Vulcan-Martin Marietta Merger-Trial Judge Reserves Decision
Vulcan Materials Co. (VMC)’s planned hostile takeover by rock-crushing rival Martin Marietta Materials Inc. (MLM) could be blocked by a Delaware Chancery Court judge who reserved decision on the case after a four-day trial.
Judge Leo Strine Jr. today asked lawyers for post-trial briefings before the end of the month in Wilmington, Delaware, and said he’d hold final arguments the week of March 29.
If the ultimate remedy is to “block it,” the question is, “for how long?” Strine said of Martin Marietta’s $4.7 billion stock-swap bid.
In guiding lawyers’ future arguments, Strine said, “I don’t think there was ideal scrutiny on either side” of the potential combination, subject of initial friendly talks two years ago.
The “primary reason” for the breakdown in earlier talks was that the parties “couldn’t decide who was going to run it,” the judge said.
“I think it’s a tough case,” Strine said. “Martin Marietta has put itself in an awkward position.”
Combining the companies is “compelling” and would create “enormous shareholder value,” Martin Marietta’s Chairman, Stephen P. Zelnak, told the judge earlier today.
Merging Vulcan, headed by Chief Executive Officer Don James, and Martin Marietta, headed by CEO Ward Nye “seems to be a natural fit,” Zelnak said.
The mix would result in more than $200 million in combined cost-savings, Zelnak testified.
Martin Marietta sued Birmingham, Alabama-based Vulcan on Dec. 12, the same day it made the unsolicited bid.
Martin Marietta has asked Strine to declare that the offer wasn’t prohibited by a May 2010 confidentiality agreement. Vulcan claims Martin Marietta violated the agreement with its public offer.
Vulcan contends managers of both companies met “over the course of more than a year exchanging confidential data on synergies and divestitures,” during which Martin Marietta General Counsel Roselyn Bar took several pages of data and made a “feckless attempt to stuff the confidential information in a box behind the credenza in the back of her office,” to prevent its misuse, according to court papers.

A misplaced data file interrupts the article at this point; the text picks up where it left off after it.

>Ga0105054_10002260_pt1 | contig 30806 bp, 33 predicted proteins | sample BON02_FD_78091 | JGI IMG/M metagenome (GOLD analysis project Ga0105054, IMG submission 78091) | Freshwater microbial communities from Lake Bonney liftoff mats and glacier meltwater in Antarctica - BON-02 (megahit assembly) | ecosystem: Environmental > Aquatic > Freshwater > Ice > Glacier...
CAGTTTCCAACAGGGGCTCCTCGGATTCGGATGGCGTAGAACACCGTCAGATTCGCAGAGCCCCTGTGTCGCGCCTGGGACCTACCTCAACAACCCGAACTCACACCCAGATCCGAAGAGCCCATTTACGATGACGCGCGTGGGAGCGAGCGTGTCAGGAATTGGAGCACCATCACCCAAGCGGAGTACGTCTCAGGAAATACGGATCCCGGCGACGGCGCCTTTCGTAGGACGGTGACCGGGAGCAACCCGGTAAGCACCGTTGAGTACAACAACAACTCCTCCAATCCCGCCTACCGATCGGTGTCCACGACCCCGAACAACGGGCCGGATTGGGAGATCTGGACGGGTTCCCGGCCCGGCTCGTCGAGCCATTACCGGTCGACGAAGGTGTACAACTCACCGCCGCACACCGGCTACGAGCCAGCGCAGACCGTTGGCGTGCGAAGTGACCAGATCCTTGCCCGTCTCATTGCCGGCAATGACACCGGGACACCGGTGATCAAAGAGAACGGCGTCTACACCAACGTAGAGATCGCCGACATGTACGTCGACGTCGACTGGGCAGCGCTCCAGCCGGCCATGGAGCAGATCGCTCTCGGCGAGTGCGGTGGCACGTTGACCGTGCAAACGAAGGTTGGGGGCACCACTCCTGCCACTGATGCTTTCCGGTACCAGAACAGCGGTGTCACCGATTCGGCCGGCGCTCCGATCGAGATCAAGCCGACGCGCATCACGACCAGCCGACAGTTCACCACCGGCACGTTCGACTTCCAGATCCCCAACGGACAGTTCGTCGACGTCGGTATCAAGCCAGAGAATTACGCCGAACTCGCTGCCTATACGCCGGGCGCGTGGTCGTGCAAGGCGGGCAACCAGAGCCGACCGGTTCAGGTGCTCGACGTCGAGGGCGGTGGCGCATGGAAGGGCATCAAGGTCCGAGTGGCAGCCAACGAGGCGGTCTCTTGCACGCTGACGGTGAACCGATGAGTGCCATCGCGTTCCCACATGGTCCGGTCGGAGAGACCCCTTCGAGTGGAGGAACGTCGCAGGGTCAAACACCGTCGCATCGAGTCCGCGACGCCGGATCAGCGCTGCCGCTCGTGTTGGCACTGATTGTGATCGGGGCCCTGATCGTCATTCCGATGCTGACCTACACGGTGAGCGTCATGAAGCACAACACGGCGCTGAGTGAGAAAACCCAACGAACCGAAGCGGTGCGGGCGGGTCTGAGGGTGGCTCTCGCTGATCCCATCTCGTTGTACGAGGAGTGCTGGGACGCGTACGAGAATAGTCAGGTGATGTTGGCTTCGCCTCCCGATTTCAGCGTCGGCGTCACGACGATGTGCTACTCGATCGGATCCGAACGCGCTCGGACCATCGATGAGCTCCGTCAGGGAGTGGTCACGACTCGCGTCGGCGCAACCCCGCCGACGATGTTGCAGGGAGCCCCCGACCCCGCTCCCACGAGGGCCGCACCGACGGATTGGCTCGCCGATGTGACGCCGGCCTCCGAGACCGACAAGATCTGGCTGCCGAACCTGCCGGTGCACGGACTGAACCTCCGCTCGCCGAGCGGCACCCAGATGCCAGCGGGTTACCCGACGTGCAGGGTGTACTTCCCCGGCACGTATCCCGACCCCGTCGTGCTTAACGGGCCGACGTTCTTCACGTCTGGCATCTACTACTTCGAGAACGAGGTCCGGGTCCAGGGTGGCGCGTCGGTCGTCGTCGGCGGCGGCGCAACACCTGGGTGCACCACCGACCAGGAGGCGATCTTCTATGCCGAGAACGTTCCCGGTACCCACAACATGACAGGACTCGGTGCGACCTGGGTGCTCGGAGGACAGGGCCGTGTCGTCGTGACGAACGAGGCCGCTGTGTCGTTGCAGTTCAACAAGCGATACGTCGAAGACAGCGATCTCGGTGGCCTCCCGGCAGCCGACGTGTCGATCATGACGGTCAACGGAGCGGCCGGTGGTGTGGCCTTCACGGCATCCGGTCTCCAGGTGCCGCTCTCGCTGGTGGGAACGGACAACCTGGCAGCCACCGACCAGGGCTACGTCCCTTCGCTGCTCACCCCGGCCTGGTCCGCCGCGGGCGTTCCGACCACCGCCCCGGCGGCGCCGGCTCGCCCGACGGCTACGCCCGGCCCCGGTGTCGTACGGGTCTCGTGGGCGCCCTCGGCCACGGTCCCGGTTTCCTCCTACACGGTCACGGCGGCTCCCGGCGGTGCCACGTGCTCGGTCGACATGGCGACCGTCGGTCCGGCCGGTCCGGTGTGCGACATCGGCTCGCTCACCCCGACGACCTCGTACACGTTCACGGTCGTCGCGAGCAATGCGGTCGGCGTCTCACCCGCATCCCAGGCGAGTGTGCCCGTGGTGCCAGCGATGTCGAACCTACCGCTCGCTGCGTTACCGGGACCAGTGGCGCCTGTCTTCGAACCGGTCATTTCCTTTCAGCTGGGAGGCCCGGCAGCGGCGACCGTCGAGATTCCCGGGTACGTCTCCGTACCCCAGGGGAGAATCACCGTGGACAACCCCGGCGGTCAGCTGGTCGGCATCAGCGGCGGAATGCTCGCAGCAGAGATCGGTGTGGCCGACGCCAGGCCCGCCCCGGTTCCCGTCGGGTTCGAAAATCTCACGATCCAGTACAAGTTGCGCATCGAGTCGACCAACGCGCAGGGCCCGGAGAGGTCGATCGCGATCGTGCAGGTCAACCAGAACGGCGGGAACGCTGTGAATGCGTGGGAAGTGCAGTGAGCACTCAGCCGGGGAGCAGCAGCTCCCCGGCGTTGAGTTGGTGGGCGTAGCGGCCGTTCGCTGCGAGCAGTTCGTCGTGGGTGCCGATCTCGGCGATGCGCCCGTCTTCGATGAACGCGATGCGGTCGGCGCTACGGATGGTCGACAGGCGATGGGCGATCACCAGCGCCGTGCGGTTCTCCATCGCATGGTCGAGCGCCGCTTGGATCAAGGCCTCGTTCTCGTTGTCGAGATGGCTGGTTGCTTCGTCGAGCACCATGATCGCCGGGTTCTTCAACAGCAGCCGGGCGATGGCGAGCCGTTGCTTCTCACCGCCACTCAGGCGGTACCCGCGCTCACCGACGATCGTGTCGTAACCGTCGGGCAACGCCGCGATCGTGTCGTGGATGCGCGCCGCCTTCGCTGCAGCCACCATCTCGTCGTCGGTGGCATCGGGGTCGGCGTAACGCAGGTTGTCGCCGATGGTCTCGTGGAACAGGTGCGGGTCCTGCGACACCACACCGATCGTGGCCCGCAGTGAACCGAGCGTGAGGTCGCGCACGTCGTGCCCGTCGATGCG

“Martin Marietta went to great lengths to create the appearance that it had stopped using Vulcan’s confidential information,” the Vulcan lawyers wrote.
Martin Marietta has proposed candidates for five Vulcan board seats to be filled at the annual shareholder meeting in May, not enough to control the 11-member board. Vulcan pledged to sell assets for as much as $500 million to reduce debt and cut costs by $155 million to rally shareholder support.
“We continue to recommend that shareholders not tender any shares to Martin Marietta,” Vulcan’s James said in a Feb. 23 letter to employees.
The combination is a foregone conclusion among merger-and- acquisition professionals, a Deutsche Bank AG (DBD) official testified earlier today.
The proposed merger is “one of the inevitable transactions” that has been “talked about on Wall Street for years,” said Deutsche Bank’s James Ratigan, who advised Raleigh, North Carolina-based Martin Marietta on the deal and is getting paid a fee by that company.
He told Strine that Martin Marietta is known as one of the “best in class” companies to deal with, “under-promising and over-delivering” data on such things as cost savings in acquisitions.
Ratigan also said that while conducting his analysis last year, he didn’t use any protected nonpublic information. Vulcan claims Martin Marietta revealed proprietary information it had promised to keep secret.
Martin Marietta fell 65 cents to $85.15 in New York Stock Exchange composite trading at 4:15 p.m. Vulcan declined 51 cents, or 1.2 percent, to $43.63.
The case is Martin Marietta Materials v. Vulcan Materials, CA7102, Delaware Chancery Court (Wilmington).